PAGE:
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Friday, 21 December, 2001, 14:43 GMT
Argentine politicians jockey for power
Police used water canon to disperse protesters
Anger on the streets at the way the country is run
By BBC News Online's Nick Caistor

The leader of the Argentine Senate, Ramon Puerta, is expected to be sworn in as caretaker president on Friday following the resignation of Fernando de la Rua.

He faces tough choices.

The first decision he has to make is whether to try to put together an interim government which would serve out the two years remaining of Mr de la Rua's mandate, or to call elections in the next few months.

Pensioners queueing in Buenos Aires
Pensioners have been among the hardest hit by austerity measures
Mr Puerta is a leading figure in the Peronist party, which dominates both houses of Congress and most of Argentina's provincial governments.

Many Peronists favour a snap election, in the hope that they will benefit from popular disillusion with Mr de la Rua's Radical party, their main political rivals.

Others within the Peronist party think it would be wiser to wait until 2003, the scheduled date for presidential elections.

They argue that whoever governs over the next few months will have to take some very unpopular decisions - whether to end the parity of the Argentine peso with the US dollar, and whether to default on payments on the country's foreign debt, thereby declaring it bankrupt in the eyes of the world.

This, many leading Peronists say, ought to be done by a short-term caretaker administration, which would bear the brunt of any further popular unrest at these decisions.

Menem

This is thought to be the position of another key political player in Argentina.

He is former president Carlos Menem, who ruled the country from 1989 to 1999.

Mr Menem tried to change the constitution to enable him to stand for a third consecutive term in office in those elections - which Mr de la Rua eventually won - and it is not clear whether he would be eligible to stand again if there was another election now.

Carlos Menem at his recent wedding
Carlos Menem is another presidential contender
Mr Menem has also only just been released from house arrest after allegations of his involvement in illegal arms deals, and would like to use the two years to rebuild his reputation.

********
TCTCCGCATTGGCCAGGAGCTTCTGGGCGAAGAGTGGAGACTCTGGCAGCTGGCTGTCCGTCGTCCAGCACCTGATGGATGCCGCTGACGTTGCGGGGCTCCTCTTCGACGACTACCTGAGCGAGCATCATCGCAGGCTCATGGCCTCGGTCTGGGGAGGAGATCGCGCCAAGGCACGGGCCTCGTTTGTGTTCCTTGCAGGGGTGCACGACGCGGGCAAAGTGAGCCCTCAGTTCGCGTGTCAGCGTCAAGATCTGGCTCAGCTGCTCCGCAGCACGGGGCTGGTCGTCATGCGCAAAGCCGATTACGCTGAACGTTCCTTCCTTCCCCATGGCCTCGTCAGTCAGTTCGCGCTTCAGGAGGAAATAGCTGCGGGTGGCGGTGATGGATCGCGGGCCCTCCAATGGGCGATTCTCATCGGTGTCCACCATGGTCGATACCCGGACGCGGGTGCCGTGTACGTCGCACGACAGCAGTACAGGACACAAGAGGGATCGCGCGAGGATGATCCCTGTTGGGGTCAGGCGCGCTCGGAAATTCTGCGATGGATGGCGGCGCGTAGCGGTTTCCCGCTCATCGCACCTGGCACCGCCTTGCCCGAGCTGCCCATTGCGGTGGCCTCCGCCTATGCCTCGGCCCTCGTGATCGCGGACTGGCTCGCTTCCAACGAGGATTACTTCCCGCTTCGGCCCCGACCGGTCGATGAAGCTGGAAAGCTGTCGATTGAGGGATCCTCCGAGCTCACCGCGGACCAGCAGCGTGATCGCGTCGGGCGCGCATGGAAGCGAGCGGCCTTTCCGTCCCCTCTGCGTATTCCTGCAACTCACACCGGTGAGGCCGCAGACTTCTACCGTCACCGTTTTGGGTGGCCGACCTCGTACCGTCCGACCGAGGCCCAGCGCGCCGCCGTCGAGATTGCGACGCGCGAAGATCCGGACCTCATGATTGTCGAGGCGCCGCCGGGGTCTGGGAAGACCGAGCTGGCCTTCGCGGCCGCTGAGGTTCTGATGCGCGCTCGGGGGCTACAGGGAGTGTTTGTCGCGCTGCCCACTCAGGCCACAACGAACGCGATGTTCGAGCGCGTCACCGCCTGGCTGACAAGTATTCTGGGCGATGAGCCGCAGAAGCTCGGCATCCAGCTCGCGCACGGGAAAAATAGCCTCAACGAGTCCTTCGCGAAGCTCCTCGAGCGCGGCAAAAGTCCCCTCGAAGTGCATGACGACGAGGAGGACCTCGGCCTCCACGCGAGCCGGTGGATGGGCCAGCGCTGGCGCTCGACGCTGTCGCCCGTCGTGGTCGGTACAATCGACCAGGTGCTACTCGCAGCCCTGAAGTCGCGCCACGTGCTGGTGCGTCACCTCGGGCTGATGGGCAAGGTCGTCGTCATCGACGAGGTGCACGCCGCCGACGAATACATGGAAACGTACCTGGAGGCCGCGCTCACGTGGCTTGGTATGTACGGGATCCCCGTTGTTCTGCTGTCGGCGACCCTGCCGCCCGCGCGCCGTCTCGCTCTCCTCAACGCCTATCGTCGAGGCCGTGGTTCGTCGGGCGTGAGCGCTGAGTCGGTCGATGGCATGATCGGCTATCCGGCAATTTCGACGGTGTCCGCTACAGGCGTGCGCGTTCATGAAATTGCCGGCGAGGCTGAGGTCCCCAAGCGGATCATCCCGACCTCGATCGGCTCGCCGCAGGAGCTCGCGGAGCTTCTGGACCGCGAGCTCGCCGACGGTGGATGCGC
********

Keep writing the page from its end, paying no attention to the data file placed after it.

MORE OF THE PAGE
Another possible presidential candidate, who would be more likely to want to take over as soon as possible, is Eduardo Duhalde.

He was the Peronist candidate in the 1999 elections, and wields considerable power among provincial Peronists and the trade unions, which are Peronist-run.

Populism

He might win considerable support for a more populist approach to Argentina's economic woes by putting in place measures to help the unemployed, state sector workers who have not been paid for several months, and old age pensioners.

Another figure who could be in line for the position of caretaker president is the man who until a year ago was Mr de la Rua's vice-president.

He is Carlos 'Chacho' Alvarez, who supported the Radicals in 1999, but left office because he felt the De la Rua administration was not doing enough to help improve social conditions in the country.

Ex-President de la Rua and Carlos Alvarez
De la Rua and Alvarez were running mates
Mr Alvarez was originally a Peronist, and some local observers feel he could - in the short-term at least - pull the different political factions together in a government of national unity.

A voice conspicuously absent in the current chaos is that of the armed forces.

This is largely because following their military defeat in the Falklands in 1983, they have been successfully kept out of politics.

But in Argentina, with its long history of coups, it is never wise to rule out the possibility that there may be some young colonels waiting in the wings for the politicians to make a mess of things.

See also:

21 Dec 01 | Americas
Profile: Ramon Puerta
21 Dec 01 | Business
IMF 'blamed' for Argentine crisis
20 Dec 01 | Business
Q&A: Argentina's economic crisis
09 Dec 01 | Business
Argentina fails to win IMF reprieve
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